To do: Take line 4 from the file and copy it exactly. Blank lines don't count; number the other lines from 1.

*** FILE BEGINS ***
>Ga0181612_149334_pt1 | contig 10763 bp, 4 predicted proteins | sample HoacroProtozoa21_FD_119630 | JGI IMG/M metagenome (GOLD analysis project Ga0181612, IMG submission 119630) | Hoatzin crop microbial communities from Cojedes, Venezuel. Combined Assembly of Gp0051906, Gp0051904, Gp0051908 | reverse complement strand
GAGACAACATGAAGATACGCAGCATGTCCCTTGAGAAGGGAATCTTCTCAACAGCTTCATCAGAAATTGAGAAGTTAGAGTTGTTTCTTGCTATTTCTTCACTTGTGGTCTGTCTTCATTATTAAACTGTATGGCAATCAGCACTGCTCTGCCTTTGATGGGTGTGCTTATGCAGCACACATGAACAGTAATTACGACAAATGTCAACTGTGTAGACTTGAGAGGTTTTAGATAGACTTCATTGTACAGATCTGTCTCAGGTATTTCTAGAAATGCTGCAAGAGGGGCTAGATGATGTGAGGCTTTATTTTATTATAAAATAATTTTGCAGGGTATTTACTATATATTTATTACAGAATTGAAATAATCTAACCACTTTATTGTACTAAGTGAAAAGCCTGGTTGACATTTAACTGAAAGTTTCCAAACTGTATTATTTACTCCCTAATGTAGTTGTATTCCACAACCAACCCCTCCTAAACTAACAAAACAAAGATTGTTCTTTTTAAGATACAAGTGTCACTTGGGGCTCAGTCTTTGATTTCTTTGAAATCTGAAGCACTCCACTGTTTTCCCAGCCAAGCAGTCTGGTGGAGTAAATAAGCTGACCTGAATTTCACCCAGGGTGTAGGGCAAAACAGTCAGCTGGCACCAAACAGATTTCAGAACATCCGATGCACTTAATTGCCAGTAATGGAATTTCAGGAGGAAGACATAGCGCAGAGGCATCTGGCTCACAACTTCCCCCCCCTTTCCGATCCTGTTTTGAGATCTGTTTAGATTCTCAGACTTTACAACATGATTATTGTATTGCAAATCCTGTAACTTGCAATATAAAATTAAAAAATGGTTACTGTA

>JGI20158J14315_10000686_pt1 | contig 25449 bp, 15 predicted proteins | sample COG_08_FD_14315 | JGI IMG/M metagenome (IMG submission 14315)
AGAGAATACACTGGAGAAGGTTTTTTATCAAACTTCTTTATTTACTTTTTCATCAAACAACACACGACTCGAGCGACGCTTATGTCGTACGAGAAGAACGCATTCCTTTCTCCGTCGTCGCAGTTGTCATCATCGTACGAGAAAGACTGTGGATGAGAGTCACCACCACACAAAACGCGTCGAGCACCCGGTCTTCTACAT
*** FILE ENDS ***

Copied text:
AGAGAATACACTGGAGAAGGTTTTTTATCAAACTTCTTTATTTACTTTTTCATCAAACAACACACGACTCGAGCGACGCTTATGTCGTACGAGAAGAACGCATTCCTTTCTCCGTCGTCGCAGTTGTCATCATCGTACGAGAAAGACTGTGGATGAGAGTCACCACCACACAAAACGCGTCGAGCACCCGGTCTTCTACAT